Alexandra Trusova clinched Grand Prix glory for the second time in three weeks as her Russian figure skating team-mate Evgenia Medvedeva returned to the podium in style at the Rostelecom Cup.
Medvedeva topped the standings going into Saturday’s free skate, but it was 15-year-old Trusova who came out on top after landing three quad jumps.
A season’s best 148.83 helped Medvedeva finish runner-up, with the two-time world champion’s delight plain for all to see after a fifth place at Skate Canada.
Mariah Bell secured another third-placed finish, but the day belonged once again to Trusova in Moscow.
“I am very happy that I qualified for the ISU Grand Prix Final," Trusova said. "However, I feel that I didn’t skate my best in the short and free skating and I will continue to work hard.”
Trusova confirms Grand Prix Final place
Skating to music from 'Game of Thrones', Trusova was out to maintain a winning run after making history in her Grand Prix debut at Skate Canada.
She became the first lady to perform two quad jump and triple jump combos, as well as setting a new free skate and combined total record.
With her record set at 241.02, but more importantly Medvedeva’s 225.76 to beat, Trusova was unable to land her opening quad Salchow in Moscow.
She recovered to complete a quad Lutz, a quad toe loop-triple toe loop and then a quad toe loop-Euler-triple Salchow – scoring 160.26 and 234.47 overall.
“This happened before where I fell on the first element,” Trusova said, “but I try not to think about what happened and I just focus on the other elements.”
Victory confirms Trusova’s spot in the Grand Prix Final, where she joins Anna Shcherbakova, who qualified after winning Skate America and the Cup of China.
Medvedeva’s return to form
With Medvedeva’s younger team-mates shining in their debut Grand Prix seasons, the 19-year-old was hoping for a revival in Moscow after coming fifth in Canada.
Medvedeva produced a season’s best routine in Friday’s short program, and followed that up with a clean free skate to the 'Memoirs of a Geisha' soundtrack on Saturday.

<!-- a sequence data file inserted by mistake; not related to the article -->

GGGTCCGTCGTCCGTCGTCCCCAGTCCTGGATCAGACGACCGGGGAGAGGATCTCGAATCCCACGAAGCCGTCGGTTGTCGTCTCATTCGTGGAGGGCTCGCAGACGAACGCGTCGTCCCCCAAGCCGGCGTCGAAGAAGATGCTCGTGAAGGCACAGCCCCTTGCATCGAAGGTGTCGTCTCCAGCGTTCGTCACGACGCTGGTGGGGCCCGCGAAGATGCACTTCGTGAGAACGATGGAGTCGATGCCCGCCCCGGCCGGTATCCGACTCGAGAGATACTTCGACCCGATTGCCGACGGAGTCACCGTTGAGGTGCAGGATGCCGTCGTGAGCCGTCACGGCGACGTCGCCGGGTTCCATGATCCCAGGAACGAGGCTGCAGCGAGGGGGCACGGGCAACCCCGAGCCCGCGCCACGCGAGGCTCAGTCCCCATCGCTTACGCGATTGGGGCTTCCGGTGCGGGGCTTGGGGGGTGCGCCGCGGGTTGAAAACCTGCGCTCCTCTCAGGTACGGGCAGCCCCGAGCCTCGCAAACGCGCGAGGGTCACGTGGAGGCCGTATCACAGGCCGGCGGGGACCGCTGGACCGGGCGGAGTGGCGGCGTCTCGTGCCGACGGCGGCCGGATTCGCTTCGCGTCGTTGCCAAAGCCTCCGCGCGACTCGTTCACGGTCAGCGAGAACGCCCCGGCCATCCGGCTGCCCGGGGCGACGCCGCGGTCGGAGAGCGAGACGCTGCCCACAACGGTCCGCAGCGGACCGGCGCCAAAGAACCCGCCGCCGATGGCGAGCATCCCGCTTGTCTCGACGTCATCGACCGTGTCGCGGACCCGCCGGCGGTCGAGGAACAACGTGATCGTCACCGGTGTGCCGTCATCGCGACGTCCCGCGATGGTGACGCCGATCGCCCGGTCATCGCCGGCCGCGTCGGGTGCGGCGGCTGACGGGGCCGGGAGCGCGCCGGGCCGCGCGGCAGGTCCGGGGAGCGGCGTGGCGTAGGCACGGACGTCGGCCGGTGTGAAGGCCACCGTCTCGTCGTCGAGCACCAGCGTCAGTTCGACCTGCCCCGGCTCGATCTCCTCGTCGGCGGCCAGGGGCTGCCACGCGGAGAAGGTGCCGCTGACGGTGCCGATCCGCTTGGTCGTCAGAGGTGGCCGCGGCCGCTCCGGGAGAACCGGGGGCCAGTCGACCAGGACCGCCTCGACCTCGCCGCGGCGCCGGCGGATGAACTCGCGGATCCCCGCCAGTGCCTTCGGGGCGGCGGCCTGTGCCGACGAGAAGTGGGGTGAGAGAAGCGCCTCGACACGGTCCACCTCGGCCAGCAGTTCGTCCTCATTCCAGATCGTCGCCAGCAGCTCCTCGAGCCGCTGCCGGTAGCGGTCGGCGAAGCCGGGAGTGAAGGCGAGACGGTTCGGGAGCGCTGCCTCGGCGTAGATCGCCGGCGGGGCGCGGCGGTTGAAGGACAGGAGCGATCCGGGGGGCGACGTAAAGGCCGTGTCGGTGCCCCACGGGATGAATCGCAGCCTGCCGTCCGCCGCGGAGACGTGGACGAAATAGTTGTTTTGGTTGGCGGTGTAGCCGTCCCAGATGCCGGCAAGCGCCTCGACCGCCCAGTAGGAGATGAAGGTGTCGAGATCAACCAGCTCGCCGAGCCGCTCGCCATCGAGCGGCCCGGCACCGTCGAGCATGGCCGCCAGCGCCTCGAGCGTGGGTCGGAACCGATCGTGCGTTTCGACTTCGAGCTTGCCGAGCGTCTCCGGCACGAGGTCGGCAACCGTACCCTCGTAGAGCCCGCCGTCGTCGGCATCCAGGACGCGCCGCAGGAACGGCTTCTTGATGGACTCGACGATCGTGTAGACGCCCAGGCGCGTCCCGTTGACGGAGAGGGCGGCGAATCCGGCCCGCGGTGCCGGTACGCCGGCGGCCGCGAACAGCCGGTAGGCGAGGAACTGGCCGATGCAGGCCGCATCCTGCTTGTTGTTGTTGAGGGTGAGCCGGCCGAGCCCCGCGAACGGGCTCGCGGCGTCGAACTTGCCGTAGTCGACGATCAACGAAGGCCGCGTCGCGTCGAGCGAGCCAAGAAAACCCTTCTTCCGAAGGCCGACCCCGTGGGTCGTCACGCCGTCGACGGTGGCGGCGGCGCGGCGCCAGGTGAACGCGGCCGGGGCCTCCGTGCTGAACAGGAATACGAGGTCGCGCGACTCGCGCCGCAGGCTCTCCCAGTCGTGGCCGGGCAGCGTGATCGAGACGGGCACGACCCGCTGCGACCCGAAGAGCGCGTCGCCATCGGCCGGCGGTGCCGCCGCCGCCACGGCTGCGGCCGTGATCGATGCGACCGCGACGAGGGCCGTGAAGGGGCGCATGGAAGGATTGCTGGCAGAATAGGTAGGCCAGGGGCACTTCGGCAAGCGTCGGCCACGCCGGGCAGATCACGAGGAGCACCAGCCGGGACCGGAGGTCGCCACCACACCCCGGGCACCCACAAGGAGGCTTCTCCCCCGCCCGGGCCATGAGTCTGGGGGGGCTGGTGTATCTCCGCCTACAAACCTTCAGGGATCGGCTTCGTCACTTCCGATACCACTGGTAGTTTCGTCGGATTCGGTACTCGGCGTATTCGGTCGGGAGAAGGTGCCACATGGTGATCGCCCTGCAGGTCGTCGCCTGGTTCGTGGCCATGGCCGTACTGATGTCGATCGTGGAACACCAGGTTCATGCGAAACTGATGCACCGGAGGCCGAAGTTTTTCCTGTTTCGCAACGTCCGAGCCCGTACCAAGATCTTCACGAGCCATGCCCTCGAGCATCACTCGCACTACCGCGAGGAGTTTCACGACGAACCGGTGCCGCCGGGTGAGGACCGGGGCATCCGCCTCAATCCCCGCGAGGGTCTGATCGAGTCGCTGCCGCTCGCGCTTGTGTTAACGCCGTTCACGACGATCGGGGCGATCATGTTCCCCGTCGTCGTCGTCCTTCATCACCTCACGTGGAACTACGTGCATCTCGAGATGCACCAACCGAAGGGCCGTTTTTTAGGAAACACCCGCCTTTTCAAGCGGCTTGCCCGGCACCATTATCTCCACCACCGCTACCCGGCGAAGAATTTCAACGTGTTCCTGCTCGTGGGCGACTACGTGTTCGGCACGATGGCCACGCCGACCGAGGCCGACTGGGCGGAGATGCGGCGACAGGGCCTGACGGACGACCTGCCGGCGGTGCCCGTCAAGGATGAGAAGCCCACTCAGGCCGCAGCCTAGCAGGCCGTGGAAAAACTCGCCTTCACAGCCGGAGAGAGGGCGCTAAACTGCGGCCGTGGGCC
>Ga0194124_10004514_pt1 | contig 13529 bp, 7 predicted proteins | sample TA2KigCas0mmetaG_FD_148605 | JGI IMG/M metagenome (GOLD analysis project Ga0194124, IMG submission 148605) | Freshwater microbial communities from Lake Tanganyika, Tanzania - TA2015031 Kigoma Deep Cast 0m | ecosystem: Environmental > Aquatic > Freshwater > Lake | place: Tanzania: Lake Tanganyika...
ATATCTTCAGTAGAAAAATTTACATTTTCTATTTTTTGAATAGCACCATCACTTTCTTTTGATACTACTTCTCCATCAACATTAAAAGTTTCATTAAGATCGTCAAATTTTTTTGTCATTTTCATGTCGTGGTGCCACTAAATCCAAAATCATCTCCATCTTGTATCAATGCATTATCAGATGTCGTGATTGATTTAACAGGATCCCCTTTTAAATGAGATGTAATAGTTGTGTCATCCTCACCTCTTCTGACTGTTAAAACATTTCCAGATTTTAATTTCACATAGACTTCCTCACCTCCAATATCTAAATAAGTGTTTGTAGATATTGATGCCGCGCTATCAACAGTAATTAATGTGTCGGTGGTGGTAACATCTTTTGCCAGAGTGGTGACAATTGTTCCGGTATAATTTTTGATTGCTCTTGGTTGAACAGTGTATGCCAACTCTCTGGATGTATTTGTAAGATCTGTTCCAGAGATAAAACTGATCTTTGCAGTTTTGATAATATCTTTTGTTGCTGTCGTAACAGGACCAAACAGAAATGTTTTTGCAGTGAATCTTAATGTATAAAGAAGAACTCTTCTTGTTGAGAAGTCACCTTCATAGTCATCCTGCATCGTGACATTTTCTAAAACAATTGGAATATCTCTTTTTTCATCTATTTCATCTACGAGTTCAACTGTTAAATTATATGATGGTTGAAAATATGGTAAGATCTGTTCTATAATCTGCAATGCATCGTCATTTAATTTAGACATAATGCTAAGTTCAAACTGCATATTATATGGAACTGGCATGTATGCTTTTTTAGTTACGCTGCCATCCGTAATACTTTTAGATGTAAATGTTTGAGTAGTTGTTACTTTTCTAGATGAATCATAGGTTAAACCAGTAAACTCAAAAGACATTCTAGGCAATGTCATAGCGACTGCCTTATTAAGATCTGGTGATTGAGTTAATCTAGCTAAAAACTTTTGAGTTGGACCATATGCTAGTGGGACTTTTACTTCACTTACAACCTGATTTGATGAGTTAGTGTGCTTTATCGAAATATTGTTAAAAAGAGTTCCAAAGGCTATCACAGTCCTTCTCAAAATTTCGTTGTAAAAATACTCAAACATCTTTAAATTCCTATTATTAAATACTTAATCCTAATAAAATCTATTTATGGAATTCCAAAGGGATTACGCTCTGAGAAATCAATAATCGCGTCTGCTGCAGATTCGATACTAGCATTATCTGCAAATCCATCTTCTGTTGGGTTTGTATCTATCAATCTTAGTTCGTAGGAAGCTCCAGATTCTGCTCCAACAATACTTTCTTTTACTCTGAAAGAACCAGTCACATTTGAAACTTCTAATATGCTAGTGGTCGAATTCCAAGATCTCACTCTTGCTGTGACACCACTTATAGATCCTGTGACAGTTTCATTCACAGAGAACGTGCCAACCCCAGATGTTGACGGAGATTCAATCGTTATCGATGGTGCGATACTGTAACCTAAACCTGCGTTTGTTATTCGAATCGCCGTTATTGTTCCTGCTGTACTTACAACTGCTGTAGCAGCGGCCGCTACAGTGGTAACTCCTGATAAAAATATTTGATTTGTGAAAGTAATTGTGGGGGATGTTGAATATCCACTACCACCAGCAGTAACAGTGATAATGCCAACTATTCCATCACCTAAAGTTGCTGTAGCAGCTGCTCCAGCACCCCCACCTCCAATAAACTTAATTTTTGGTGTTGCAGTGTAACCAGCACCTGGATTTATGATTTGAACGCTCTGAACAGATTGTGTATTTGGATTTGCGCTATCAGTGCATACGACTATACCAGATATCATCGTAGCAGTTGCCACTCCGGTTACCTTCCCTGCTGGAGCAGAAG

A double Axel, triple toe loop, double toe loop was quickly followed by a triple flip-double toe loop combo as the home crowd willed the Olympic silver medallist on.
She was clearly elated at the end of her routine, and embraced coach Brian Orser as supporters continued to throw flowers and stuffed toys onto the ice.
Her season’s best 148.83 was enough to finish nine points behind Trusova.
“This is the first program in my life that I really gave my soul from the beginning” - Medvedeva
“The last month’s progress, I’ve started to feel the main magic of the program. Only in the middle of the season, but I just had to get used to it.
“I was thinking about this music in short and long for two years, and was preparing myself for Memoirs of a Geisha, and I said to myself now I am ready.
“Every moment of the program has my soul. The costume is amazing, beautiful and comfy, and I’m so grateful for everyone that has worked with me. I think this program is the best in my career.”
Orser added: “This was important to have a good skate here, because she’s worked so hard.
“This is the hardest she says she has worked in her life, so you want to see the fruit of that work. And we are.”
Medvedeva wants to add quad jump